As part of my ongoing project to blog the variety of stonework created by the Civilian Conservation Corps during the Great Depression, I recently made a quick daytrip to the North Shore of Lake Superior to visit Gooseberry Falls State Park. About halfway between the towns of Two Harbors and Silver Bay, the park is located where the Gooseberry River tumbles down to Lake Superior via a series of cascades.
The photo above shows the "Upper Falls" just north and west of the highway. I have visited the park many times, but most often in the dryness of midsummer; recent rains before this visit had swollen the river to an impressive degree.
When the Roosevelt administration set up the CCC, its prime directive was (as the name implies) conservation of farmland, water, and wildlife. A secondary goal was to create recreational facilities nationwide (in part so that the non-farming citizenry could see a practical and enjoyable return for the government's expenditures). Gooseberry Falls State Park provides a good example of recreational development.
In the 1930s, the very scenic North Shore of Lake Superior was just becoming accessible to the general public. It had previously been used by industry (fur trade, iron ore, timber), but the completion of Highway 61 from Duluth to the Canadian border now gave the public access and kick-started the tourist industry in this region.
The highway crosses the river between the Upper Falls and the Middle Falls, shown here (modern bridge visible top left). In 1933 the CCC was tasked with enhancing the tourist experience.
With the rise of North Shore tourism in the 1920s, there was a concern that the highly scenic North Shore would be accessible only to the rich. As a result the Legislature authorized preservation of the area around Gooseberry Falls in 1933. The following year, the Civilian Conservation Corps (CCC) began to develop the park. CCC crews built the park's stone and log buildings and the 300-foot long "Castle in the Park" stone retaining wall. They also laid out the original campground, picnic grounds and trails.
The largest project (and the one I'm focusing on today) is a feature variously referred to as "the wall" or "the castle." Adjacent to the highway where it crosses the river, a "scenic overlook" was constructed, with a parking concourse for tourists' cars, including a stone retaining wall with a walking promenade. Vehicle parking was later moved away from the highway into the park itself, but the wall remains. Here's the southern end:
From this vantage point it's not any more remarkable than the thousands of other walls created by CCC stonemasons around the country. At intervals the continuity of the wall is interrupted; I don't know why the holes are blocked with iron bars - presumably to keep rugrats from traversing the gap (?).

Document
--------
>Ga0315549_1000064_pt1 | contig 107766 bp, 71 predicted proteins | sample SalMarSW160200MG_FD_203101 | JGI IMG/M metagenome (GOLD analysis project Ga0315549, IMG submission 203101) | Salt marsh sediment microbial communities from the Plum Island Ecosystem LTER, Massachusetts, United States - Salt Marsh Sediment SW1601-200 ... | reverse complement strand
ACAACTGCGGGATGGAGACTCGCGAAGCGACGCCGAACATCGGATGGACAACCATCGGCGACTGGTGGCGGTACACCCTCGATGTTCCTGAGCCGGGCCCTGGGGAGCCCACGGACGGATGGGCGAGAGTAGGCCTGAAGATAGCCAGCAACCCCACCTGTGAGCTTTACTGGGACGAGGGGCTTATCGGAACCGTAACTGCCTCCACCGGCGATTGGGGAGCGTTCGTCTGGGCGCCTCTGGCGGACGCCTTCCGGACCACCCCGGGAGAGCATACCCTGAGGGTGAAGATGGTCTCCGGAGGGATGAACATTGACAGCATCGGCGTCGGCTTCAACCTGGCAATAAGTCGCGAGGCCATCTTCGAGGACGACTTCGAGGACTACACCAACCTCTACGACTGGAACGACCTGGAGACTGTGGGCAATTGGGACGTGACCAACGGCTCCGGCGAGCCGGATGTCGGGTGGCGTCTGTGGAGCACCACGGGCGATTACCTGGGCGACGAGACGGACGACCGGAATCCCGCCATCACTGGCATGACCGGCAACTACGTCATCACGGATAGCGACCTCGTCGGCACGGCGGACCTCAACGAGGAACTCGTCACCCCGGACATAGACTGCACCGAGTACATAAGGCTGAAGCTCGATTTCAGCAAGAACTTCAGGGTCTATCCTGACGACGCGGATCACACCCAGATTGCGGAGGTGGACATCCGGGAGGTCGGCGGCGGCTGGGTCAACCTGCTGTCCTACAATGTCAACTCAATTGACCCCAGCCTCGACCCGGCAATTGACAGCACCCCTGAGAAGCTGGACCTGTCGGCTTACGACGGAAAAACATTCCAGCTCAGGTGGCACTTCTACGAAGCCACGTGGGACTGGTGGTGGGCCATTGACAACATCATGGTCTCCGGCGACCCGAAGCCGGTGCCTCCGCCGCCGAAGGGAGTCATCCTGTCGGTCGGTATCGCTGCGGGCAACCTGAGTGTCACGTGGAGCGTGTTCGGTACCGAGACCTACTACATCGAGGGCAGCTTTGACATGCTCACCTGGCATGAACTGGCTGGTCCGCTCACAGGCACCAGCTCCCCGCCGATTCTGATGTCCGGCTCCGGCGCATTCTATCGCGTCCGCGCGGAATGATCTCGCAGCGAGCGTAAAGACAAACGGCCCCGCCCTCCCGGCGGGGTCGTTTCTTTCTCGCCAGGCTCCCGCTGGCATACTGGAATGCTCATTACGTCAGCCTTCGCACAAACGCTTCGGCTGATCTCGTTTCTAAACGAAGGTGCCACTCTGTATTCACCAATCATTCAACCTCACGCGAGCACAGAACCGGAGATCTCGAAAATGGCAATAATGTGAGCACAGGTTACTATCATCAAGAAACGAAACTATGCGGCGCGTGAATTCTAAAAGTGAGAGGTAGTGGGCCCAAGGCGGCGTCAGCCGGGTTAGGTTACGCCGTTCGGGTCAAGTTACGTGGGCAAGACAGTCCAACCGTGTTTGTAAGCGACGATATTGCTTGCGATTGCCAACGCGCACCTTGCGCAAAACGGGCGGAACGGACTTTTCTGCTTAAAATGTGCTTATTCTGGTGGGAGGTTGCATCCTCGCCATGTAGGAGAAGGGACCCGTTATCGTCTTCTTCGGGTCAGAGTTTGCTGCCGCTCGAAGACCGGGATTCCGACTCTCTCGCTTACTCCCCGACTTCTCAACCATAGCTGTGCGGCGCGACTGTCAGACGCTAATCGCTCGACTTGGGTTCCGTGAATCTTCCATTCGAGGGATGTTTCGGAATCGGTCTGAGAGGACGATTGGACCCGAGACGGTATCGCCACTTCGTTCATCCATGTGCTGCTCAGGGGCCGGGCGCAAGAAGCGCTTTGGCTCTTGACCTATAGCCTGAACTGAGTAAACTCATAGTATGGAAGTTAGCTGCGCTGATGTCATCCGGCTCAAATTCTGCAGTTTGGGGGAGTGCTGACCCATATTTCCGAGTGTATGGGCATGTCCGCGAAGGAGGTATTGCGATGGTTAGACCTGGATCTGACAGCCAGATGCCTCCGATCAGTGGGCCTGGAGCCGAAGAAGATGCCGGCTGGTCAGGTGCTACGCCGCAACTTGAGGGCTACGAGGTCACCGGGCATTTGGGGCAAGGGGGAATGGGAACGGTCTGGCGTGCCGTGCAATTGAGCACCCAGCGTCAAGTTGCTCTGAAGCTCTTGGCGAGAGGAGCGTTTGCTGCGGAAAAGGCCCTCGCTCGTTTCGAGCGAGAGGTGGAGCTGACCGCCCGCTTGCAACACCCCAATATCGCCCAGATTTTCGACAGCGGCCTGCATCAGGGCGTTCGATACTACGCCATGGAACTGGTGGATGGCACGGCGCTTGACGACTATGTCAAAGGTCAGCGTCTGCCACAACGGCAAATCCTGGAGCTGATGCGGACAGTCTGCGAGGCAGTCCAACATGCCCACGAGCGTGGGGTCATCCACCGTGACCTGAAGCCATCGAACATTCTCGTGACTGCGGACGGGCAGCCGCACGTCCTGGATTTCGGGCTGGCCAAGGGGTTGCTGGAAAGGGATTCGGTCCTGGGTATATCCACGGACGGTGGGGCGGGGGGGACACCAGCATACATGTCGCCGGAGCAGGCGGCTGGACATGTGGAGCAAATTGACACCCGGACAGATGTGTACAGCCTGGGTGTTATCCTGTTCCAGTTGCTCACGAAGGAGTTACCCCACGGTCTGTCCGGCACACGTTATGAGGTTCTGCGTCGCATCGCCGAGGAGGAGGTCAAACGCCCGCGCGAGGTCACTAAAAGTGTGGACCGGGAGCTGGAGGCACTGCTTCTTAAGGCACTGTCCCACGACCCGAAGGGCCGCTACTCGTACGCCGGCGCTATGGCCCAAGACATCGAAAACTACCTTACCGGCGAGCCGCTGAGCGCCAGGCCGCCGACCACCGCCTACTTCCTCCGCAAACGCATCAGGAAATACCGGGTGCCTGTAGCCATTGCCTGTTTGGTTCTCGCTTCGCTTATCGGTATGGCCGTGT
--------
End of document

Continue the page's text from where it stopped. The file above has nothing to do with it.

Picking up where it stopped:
As you walk along the parapet, signage explains local geology and some details of the construction. The wall was built between 1936 and 1940 and is 300 feet long, 15-25 feet high, and 12 feet wide at the base. Stone was quarried locally, and the CCC enrollees were supervised by two Italian stonemasons.
I think the professionalism of the work is best exemplified by how tightly fitted the stones are. After they were cut at the quarry and transported to the site, they were hand-cut to shape, and are not boringly-repetitive rectangular blocs; they are cut into a variety of polygons and sealed with comparatively modest amounts of cement:
After the 1930s-1950s visitor parked the car on the concourse, access to the Middle Falls was via this immense staircase:
After you reach the bottom of the stairs, the immense size of the wall can be better appreciated. Again, what impresses me is the paucity of "small" blocks to fill the spaces between the large ones. I suspect the stonemasons who supervised the city kids in the CCC had decades of experience building dry stone walls that would remain stable even without mortar.
Some of the blocks weigh over 7 tons apiece, and had to be lowered from the road above by a derrick (which had to be constructed by the camp blacksmith).
One final view, as I backed away from the wall, shows more of the fitted blocks, and why the wall is often likened to a "castle."
As one continues down the park trails toward the Middle and Lower Falls (and eventually down to Agate Beach), there is a modern statue honoring the young men who did the work:
These kids and young men (and some old men) were harvested from the unemployment lines of the cities, transported to barracks in farm and wilderness areas, fed and clothed, and spent every day building the infrastructure that we still enjoy. I have immense respect for this program; in my view it was public relief ("welfare") done correctly.
Some final observations not related to the CCC. A park employee snapped this photo of the Lower Falls on June 12, five days before I arrived. By the time I arrived on the 18th, the river was considerably higher. I spent a day at the park (and rockhounding on some nearby beaches) and would have spent another day, but the weather turned worse, with predictions of rain, so I headed back to Wisconsin.
The day I left was the start of a historic deluge that many of you may have seen on the national news. Duluth received 8" of rain (two months' worth) in that one storm, and the Two Harbors area by the park received about 10". Here's how that rainfall affected the river.
Many roads and hiking trails in the area were obliterated by the floodwaters. More photos of the North Shore flooding here.
I'll be back - hopefully later this summer, because there's lots more CCC stonework at the park to blog, including some spectacular buildings. Further information is available in the Gooseberry Falls CCC Legacy self-guided tour.